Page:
- Thousands of adults asked if they’ve felt depressed – with 45% saying yes
- Usual estimates suggest one in four Britons have battled the blues
- Survey comes as government pushes mental wellbeing on NHS
Half of us say we have felt the despair of depression – twice as many as official statistics suggest.
A survey by a leading charity found that almost one in two Britons report having experienced feelings of depression.
The usual estimate given is one in four. The poll, by the Depression Alliance, asked thousands of adults whether they had ever experienced depression, and 45 per cent said yes.
Almost nine out of ten of these also said they had suffered loneliness as a result of depression, with many struggling to find others to talk to about the condition.
The survey comes amid a major push by the Government to put mental wellbeing on the NHS map.
Officials have warned that some sufferers of mental illness have the same life expectancy as people living in the 1950s.
Many patients with mental health problems die early because of other physical conditions that are not managed well enough, including heart disease and cancer.
Patients with schizophrenia will, on average, die 14.6 years earlier than the general population, while those with bipolar disorder generally die 10.1 years earlier.
Yet some of the 40,000 deaths among people with serious mental illness each year could be cut if they received the same healthcare checks as the general population, according to NHS England.
Deputy Prime Minister Nick Clegg said yesterday: ‘We are still not doing enough to address the often serious physical health problems of those with mental health difficulties. For example, on average the life expectancy of men with severe mental illness is 20 years less than the rest of the population. For women it’s 15 years.’
However, the Depression Alliance said many people are still failing to acknowledge their depression, leading to its impact being seriously under-estimated.
Its survey of 2,000 adults, carried out by pollsters ICM Research, found just over a third of men (37 per cent) and half of women (53 per cent) said they had been affected by depression at some stage.
But it seems men may be less likely to get help. Separate figures show nearly two-thirds of patients seeking treatment for depression are women, with almost 475,000 women referred for counselling or behavioural therapy last year, compared to only 274,000 men.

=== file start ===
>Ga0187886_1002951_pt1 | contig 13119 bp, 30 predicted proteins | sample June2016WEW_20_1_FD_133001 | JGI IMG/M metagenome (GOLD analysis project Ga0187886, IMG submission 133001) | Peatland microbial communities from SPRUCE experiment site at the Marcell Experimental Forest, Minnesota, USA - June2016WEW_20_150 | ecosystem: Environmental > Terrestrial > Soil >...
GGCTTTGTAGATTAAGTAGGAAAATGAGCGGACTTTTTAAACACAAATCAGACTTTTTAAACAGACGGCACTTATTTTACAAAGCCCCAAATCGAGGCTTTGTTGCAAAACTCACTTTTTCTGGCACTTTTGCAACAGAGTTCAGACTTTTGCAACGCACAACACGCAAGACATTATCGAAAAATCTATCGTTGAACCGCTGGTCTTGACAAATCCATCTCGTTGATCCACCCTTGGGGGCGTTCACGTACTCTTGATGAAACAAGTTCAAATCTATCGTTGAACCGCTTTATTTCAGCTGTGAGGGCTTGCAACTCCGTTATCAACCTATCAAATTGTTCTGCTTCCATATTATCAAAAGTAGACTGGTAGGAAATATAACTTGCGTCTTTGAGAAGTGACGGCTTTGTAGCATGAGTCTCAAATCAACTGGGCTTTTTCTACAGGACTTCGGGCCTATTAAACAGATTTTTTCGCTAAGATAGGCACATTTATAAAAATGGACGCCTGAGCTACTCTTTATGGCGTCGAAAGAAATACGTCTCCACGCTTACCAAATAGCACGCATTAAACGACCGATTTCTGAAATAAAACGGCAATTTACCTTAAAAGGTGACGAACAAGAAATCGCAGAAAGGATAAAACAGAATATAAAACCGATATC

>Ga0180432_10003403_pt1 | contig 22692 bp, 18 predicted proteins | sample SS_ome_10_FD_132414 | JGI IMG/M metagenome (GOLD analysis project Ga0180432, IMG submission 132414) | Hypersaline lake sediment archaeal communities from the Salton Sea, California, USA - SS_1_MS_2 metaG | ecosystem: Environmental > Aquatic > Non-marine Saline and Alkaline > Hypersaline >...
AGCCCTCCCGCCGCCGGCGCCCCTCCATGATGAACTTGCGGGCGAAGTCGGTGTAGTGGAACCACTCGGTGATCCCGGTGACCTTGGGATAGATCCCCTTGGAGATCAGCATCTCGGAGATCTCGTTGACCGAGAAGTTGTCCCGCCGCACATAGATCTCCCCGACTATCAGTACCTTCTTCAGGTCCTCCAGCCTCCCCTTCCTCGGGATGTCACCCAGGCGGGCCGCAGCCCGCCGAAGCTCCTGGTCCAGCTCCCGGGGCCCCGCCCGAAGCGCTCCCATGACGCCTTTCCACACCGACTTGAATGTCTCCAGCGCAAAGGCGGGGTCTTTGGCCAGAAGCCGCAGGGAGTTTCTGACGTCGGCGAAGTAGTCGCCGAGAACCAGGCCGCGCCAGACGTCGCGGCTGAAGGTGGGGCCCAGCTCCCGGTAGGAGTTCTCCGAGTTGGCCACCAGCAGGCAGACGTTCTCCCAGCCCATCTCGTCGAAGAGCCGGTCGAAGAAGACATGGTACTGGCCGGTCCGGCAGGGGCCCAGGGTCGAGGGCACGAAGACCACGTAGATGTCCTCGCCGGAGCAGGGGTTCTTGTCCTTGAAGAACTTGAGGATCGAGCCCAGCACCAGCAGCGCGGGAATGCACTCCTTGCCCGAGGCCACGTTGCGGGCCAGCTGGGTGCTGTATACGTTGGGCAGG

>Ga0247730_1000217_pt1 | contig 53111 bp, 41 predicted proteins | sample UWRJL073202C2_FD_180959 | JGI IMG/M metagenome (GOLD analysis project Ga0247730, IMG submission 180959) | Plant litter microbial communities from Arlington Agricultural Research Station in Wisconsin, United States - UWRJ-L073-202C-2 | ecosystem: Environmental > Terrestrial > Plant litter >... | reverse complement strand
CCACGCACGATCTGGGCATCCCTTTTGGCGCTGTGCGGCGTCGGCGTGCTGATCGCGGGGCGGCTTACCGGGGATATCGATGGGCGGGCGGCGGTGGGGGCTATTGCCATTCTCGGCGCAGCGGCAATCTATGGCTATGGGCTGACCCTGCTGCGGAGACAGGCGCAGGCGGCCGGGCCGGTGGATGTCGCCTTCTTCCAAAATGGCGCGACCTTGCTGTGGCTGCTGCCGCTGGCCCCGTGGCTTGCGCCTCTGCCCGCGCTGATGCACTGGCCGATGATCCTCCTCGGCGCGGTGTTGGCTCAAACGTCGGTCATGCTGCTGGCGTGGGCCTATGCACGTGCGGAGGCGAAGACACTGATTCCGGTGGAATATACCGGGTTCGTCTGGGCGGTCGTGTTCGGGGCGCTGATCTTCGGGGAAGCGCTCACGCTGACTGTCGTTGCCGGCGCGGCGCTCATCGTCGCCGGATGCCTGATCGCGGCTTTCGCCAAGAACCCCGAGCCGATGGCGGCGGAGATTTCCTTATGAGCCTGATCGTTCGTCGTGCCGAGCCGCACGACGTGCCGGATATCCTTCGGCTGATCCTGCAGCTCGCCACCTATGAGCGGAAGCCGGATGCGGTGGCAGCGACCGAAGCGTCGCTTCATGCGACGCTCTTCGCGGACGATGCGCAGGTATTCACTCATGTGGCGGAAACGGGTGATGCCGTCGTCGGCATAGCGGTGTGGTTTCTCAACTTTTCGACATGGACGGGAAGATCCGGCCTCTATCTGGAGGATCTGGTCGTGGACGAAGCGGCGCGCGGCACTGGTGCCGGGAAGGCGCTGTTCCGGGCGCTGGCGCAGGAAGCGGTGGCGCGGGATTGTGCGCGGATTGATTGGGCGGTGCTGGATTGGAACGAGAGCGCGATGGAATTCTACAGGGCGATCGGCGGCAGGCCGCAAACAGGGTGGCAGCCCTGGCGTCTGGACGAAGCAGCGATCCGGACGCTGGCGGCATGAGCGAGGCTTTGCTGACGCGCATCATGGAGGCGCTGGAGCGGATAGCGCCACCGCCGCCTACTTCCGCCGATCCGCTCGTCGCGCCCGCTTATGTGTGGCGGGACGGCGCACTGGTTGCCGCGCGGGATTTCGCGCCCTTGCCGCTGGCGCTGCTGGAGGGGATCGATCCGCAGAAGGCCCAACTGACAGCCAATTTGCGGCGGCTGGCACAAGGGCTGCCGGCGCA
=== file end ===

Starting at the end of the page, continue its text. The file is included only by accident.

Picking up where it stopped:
Nick Clegg pictured today delivering a speech on mental health. He said not enough was being done about tackling the illness
Figures released last week also showed that women under 50, and especially those in their 20s, are most likely to seek help using so-called ‘talking treatments’.
The charity’s survey found that seven in ten men who reported suffering from depression found talking to someone close about things was helpful in maintaining their recovery, compared with almost eight in ten women.
But 86 per cent of those who had been depressed said they were often lonely and unable to share their experiences with others.
Emer O’Neill, the charity’s chief executive, said: ‘This survey clearly demonstrates that to maintain recovery from depression people need to have access to other people with the condition. The loneliness and isolation that come with depression can have a devastating impact on people from all walks of life.
‘This can be a particular problem for men who often do not have the same social support networks that women have.’
Former footballer Stan Collymore, who has helped the charity raise funds for its website and support community Friends in Need, said: ‘Depression is a very isolating illness. You can be around friends, you can be around family, and if they don’t understand exactly what you’re going through it can actually exacerbate issues and matters and make them worse.’
Mental illness costs the economy more than £105billion every year, with depression and anxiety alone costing £16.4billion through NHS treatment and lost earnings.